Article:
now we are everywhere

At the same time…somebody who’s writing, has part of their motivation to sort of I think impress themselves and their consciousness on others. There’s an unbelievable arrogance about even trying to write something – much less, you know, expecting someone else will pay money to read it.

-DFW

21st century masculinity summed up in one video.

Accurate portrayal of this past year.

Accurate portrayal of this past year.

Let the nerds have something. Not everyone was born with good looks or enough power & wealth to compensate. If you have to tell people you’re a nerd, chances are you’re not. Nerds don’t have to advertise their status. We know. Being a nerd is a byproduct of losing yourself in what you do, often at the expense of friends, family and hygiene. Until or unless you’ve paid your dues, you haven’t earned the right—or reason—to call yourself a nerd. Being a nerd isn’t graceful or glorious. It’s a life born out of obsessive dedication to a craft, discipline or collecting some stupid shit that only you care about.

If you think geeks are so sexy or cool, bang one. Go to any university and find a computer or physics lab at 2AM and take your pick. Until then, go commit cultural fraud someplace else, and take your phony “I fucking love science” group with you.

- Maddox on the pop science bandwagon

Akron/Family

—Afford

Throwback summer songs.

The great variation in character is one of the fascinations and plagues of life: it makes our world infinitely rich, and yet we rarely understand what the person next to us really wants, what kind of message he is addressing to us, what kind of confirmation we can give him of his self-worth. This is the problem of our most intimate lives – our friendships and our marriages: we are thrown against people who have very unique ways of deriving their self-esteem, and we never quite understand what they really want, what’s bothering them; we don’t even know what special inner-newsreel they are running. On the rare occasion that we make a break-through and communicate about these things, we are usually shocked by how finely they have sliced their perceptions of reality: “Is that what is bothering you?”

The Birth and Death of Meaning, Ernest Becker

Connoisseurship is rife with flaws. It is susceptible to error, arrogance, even corruption. And yet there is something about that “strange breed of cat,” as Hoving referred to the best connoisseurs, who could truly see with greater depth—who, after decades of training and study and immersion in an artist’s work, could experience a picture in a way that most of us can’t. Connoisseurship is not merely the ability to discern whether an art work is authentic or fake; it is also the ability to recognize whether a work is a masterpiece. Perhaps the most uncomfortable truth about art is that such knowledge can never be truly democratic.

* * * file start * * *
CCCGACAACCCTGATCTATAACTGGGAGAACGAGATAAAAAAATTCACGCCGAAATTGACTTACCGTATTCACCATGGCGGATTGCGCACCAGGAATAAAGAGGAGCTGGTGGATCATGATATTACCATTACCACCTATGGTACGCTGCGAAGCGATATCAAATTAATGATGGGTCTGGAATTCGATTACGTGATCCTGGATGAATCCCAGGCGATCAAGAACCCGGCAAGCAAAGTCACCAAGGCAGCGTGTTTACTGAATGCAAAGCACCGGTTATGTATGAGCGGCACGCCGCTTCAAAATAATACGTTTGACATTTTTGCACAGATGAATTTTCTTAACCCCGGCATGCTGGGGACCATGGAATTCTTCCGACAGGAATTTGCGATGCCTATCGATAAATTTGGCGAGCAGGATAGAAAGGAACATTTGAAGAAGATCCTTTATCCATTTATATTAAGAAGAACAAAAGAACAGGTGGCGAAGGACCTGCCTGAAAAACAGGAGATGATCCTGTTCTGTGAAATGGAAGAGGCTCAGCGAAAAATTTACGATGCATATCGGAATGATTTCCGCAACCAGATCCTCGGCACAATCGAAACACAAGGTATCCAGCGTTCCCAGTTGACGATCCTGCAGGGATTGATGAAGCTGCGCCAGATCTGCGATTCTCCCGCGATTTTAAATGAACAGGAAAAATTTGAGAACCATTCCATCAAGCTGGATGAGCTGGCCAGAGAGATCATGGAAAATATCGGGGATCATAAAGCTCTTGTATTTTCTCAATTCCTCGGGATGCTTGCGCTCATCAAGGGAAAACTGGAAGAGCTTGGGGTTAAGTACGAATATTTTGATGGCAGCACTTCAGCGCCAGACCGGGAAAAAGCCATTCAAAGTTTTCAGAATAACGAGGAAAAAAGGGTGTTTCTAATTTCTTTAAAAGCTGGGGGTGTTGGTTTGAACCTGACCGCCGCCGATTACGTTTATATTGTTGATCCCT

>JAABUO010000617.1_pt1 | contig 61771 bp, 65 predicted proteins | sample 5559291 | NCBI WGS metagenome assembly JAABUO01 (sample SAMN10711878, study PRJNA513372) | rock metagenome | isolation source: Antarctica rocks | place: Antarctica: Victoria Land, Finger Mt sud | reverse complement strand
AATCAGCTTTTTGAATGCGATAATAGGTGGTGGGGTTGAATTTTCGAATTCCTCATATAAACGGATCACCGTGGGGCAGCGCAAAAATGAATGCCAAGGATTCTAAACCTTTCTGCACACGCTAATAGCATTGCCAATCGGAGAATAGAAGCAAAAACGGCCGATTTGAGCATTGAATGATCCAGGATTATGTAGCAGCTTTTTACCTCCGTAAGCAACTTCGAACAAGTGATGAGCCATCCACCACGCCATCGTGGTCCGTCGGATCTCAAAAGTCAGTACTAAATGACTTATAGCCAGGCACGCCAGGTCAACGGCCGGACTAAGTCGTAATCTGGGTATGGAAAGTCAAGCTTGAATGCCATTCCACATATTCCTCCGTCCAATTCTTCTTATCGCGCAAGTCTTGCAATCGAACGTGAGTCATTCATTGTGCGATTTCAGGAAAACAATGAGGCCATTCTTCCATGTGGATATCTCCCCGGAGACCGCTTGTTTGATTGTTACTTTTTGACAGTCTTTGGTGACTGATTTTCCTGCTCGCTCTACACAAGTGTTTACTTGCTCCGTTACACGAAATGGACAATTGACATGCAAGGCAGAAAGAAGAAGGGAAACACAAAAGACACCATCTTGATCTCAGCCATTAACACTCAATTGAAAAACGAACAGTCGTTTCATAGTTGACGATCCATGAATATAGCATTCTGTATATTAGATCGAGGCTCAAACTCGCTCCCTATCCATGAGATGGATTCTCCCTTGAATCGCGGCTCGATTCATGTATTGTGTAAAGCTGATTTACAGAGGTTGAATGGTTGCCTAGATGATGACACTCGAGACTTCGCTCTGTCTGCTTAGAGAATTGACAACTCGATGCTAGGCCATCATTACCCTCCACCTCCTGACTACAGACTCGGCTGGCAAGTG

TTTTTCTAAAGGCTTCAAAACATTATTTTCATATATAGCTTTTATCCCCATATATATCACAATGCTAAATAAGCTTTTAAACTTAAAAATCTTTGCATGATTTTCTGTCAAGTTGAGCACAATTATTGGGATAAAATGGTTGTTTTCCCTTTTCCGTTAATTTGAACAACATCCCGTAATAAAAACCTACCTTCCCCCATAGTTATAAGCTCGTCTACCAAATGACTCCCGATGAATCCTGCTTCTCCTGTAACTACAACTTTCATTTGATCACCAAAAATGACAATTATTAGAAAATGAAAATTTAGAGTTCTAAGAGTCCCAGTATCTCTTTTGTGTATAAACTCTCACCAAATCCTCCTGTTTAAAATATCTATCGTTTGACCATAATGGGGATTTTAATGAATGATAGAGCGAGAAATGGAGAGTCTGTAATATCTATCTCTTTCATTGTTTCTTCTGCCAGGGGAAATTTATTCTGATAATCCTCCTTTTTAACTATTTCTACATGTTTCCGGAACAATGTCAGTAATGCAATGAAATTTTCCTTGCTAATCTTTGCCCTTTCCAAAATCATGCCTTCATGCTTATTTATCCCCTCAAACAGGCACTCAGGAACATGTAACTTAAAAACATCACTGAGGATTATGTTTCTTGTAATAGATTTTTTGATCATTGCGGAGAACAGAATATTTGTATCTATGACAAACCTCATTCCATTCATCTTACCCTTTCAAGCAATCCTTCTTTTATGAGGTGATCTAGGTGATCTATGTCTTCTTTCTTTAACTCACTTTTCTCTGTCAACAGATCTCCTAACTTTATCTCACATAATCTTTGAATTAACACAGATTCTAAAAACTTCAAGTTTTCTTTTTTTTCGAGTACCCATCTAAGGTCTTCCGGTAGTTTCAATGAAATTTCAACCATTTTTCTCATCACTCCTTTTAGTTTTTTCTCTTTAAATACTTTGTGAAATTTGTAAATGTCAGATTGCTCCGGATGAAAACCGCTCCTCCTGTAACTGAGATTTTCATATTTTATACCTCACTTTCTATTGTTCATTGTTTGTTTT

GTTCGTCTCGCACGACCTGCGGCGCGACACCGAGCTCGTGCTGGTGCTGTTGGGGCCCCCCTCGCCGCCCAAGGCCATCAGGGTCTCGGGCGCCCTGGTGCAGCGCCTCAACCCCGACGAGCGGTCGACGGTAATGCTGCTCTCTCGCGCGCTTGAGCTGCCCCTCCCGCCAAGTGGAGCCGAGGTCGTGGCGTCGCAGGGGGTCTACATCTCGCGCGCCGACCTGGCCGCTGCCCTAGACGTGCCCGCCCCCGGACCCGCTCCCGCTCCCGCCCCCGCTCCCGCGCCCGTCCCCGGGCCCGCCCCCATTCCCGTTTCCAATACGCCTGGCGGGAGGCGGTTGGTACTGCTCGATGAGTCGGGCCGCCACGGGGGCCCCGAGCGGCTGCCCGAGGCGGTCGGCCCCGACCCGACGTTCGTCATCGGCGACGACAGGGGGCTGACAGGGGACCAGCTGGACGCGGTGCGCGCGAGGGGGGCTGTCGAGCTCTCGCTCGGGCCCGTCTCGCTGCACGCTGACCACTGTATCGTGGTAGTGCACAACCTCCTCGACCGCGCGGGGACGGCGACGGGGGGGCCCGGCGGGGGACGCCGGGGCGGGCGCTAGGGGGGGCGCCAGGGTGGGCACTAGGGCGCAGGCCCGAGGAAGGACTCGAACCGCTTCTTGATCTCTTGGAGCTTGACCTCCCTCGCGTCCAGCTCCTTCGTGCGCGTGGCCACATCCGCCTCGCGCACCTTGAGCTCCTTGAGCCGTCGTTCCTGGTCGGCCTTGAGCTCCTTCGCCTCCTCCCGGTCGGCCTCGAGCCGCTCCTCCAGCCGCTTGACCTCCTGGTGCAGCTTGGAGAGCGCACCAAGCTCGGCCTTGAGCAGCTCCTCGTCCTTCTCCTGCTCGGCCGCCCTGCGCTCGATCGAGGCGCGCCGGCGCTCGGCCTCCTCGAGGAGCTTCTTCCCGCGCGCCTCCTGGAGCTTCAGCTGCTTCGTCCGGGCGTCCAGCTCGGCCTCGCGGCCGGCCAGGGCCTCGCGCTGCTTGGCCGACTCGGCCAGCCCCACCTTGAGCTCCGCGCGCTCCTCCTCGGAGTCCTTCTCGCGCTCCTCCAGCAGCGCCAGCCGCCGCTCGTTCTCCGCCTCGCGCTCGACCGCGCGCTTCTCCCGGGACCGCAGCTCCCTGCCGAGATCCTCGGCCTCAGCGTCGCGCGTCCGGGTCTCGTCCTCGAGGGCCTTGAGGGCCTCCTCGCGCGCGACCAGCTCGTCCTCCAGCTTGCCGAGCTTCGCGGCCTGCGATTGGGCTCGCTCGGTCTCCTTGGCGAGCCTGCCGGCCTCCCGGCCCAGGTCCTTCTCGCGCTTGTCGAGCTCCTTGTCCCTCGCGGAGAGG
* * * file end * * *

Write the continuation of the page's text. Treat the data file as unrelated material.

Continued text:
David Grann, The New Yorker (2010)

leadingtone:

“By the time we grow up we become masters at dissimulation, at cultivating a self that the world cannot probe. But we pay a price. After years of turning people away, of protecting our inner self, of cultivating it by living in a different world, of furnishing this world with our fantasies and dreams—lo and behold we find that we are hopelessly separated from everyone else. We have become victims of our own art. We touch people on the outsides of their bodies, and they us, but we cannot get at their insides and cannot reveal our insides to them. This is one of the great tragedies of our interiority—it is utterly personal and unrevealable. Often we want to say something unusually intimate to a spouse, a parent, a friend, communicate something of how we are really feeling about a sunset, who we really feel we are—only to fall strangely and miserably flat. Once in a great while we succeed, sometimes more with one person, less or never with others. But the occasional break-through only proves the rule. You reach out with a disclosure, fail, and fall back bitterly into yourself. We emit huge globs of love to our parents and spouses, and the glob slithers away in exchange of words that are somehow beside the point of what we are trying to say. People seem to keep bumping up against each other with their exteriors and falling away from each other.”

— Ernest Becker,
The Birth and Death of Meaning

I tell my students they’re already too old to figure importantly in the making of society. Minute by minute they’re beginning to diverge from each other. ‘Even as we sit here,’ I tell them, ‘you are spinning out from the core, becoming less recognizable as a group, less tangible by advertisers and mass-producers of culture. Kids are a true universal. But you’re well beyond that, already beginning to drift, to feel estranged from the products you consume. Who are they designed for? What is your place in the marketing scheme? Once you’re out of school, it is only a matter of time before you experience the vast loneliness and dissatisfaction of consumers who have lost their group identity.’ Then I tap my pencil on the table to indicate time passing ominously.
— White Noise, Don DeLillo
Bill Faier

—Faier's Rag

Took a whole afternoon of searching around the internet to find this album (the only one he recorded on Fahey’s Takoma records). Totally worth it though.